President Christina Paxson P’19 P’MD’20 introduced a proposed Title IX pilot program that will seek to improve the University’s current processes at Tuesday’s faculty meeting. Administrators also discussed changes to Brown’s Ph.D. applications in light of the Supreme Court’s decision to limit race-conscious admissions, as well as plans to increase investments in current and potential University Master’s programs.
The new Title IX program would create a “single-hearing officer model” in which a “carefully-vetted” individual looks at relevant facts and policies to make determinations about Title IX cases, Paxson explained. Under the current Title IX program, decisions about cases are made by hearing and appeal panels made up of student, staff and faculty members.
The appeals process will remain unchanged under the pilot program, which also will not apply to cases involving faculty and staff members, according to Paxson. The new program is currently under final review and will be implemented for a two-to-three-year pilot period.
According to Paxson, the new process may alleviate problems currently plaguing Title IX cases, where scheduling conflicts can unnecessarily extend cases and panel structures may result in inconsistencies across rulings. Paxson added that the University also expects new Title IX regulations from the Department of Education, which may lead to additional changes to the process.
Thomas Lewis, dean of the Graduate School, touched on changes coming to graduate school admissions that are being implemented as a result of the Supreme Court’s decision to limit race-conscious admissions.
The University’s Ph.D. applications will now include a 300-word statement that asks “students to speak to the ways in which their backgrounds might bear on their interest in pursuing particular areas, as well as what commitments they may have to advance diversity within their disciplines or areas of research,” Lewis said.
Provost Francis J. Doyle III also discussed the University’s goals to expand its research and Master’s programs at the meeting. Over the last decade, the University’s operational plans have increasingly focused on expanding Brown’s Master’s programs, Doyle said, adding that many University undergraduates pursue Master’s programs at other institutions rather than continuing their education at Brown.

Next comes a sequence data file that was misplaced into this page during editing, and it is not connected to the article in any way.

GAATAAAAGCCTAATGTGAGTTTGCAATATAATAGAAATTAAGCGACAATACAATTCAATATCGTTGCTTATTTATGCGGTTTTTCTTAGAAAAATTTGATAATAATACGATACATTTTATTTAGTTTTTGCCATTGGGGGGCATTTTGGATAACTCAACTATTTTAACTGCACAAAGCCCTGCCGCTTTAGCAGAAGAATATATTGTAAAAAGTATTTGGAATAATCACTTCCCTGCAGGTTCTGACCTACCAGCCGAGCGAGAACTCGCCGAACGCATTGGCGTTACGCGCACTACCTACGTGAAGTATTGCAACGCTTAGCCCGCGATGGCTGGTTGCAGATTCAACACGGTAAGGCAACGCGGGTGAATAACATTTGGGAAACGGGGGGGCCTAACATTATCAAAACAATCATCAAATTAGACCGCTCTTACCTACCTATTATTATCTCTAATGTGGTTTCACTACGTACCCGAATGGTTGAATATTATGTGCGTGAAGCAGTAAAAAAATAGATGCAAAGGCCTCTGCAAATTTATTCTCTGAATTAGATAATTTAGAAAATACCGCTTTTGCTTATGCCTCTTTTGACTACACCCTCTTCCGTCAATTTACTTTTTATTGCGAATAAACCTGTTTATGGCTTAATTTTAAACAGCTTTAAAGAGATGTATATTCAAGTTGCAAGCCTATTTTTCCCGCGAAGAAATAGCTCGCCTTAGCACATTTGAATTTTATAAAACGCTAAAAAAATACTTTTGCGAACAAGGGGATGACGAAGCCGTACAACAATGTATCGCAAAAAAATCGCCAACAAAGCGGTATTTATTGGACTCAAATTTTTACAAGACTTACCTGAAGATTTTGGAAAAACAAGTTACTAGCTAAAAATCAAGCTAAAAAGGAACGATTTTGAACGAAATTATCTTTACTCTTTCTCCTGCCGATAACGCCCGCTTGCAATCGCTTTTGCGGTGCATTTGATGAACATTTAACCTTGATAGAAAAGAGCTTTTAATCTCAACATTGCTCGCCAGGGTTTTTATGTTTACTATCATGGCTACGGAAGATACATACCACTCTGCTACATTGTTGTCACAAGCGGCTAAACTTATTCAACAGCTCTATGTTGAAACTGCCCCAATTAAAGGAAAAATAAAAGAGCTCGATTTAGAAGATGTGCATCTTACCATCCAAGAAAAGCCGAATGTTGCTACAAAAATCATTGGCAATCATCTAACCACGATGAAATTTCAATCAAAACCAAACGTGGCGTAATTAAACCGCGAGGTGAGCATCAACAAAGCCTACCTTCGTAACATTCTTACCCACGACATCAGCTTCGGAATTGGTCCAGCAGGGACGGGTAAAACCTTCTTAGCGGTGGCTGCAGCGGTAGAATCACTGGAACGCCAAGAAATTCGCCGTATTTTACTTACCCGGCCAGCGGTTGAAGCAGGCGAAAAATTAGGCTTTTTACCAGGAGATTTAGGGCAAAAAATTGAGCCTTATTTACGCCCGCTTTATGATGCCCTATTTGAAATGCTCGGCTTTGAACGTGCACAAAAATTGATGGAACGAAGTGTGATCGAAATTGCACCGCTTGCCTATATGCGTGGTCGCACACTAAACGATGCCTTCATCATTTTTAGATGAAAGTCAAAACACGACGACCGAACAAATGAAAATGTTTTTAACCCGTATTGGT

“We believe that there is an opportunity to deliver our distinctive high-quality programs to early- and mid-career learners,” Doyle said, adding that the University was not serving Master’s degree seekers at the same level as undergraduates and doctoral students.
Doyle highlighted the online Master of Public Health as an exemplary program that the University currently offers.
“There is a voracious appetite for people wanting to get an education from Brown, especially at the Master’s level,” Doyle said. But “for many of those folks, it's difficult to be able to uproot their lives and move to Providence to stop working,” thus emphasizing the importance of remote options.
The online MPH program has 186 students enrolled across 30 states and eight countries, with 58% identifying as students of color, according to data shared during the meeting. The program’s online format allows the University to “reduce the tuition price and increase the available financial aid” as a means of improving accessibility, Doyle said.
Doyle laid out multiple strategies for growing the University’s Master’s programs, including increasing enrollment in existing programs, expanding existing programs in new directions and adding new programs in established markets.
But some faculty members expressed unease about how pursuing this growth could create funding disparities between University departments. “I'm a little concerned about responding to market forces, in terms of what kinds of degrees are in demand at a given time,” said Nancy Khalka, associate professor of religious studies and history.
Khalka advocated for safeguards to ensure “departments are not kept alive — or kept at all — on the basis of whether or not they can generate revenue.”
“If we are committed to diversity and inclusion, this would have to also include a diversity of disciplines and commitments,” said Kristina Mendicino, chair of German studies.
Other faculty members, including Dean’s Professor of Cancer Research Robert Sobol, applauded the interdisciplinary nature of the Master’s degrees cited by Doyle.
Doyle also discussed recent updates to the University’s Operational Plan for Investing in Research, including the $25 million increase in the 2024 fiscal year budget. Research investments include “significant increases in the collections budget for the University, …investments in staff support and systems implementations to improve research administration processes,” according to Doyle’s presentation.
Doyle explained that these new investments will help diversify the University community by attracting and retaining “world-class faculty and the absolute best students on the planet.”
At the meeting, faculty approved the one-year interim appointment of Elsa Amanatidou, senior lecturer in Classics, and Scott AnderBois, associate professor of linguistics, to the College Curriculum Council.
The faculty also held moments of silence for the passing of George Landow, professor emeritus of English and history of art, and Robert Litchfield, professor emeritus of history.
Ryan Doherty is a Section Editor covering faculty, higher education and science & research. He is a sophomore concentrating in chemistry and economics who likes to partially complete crosswords in his free time.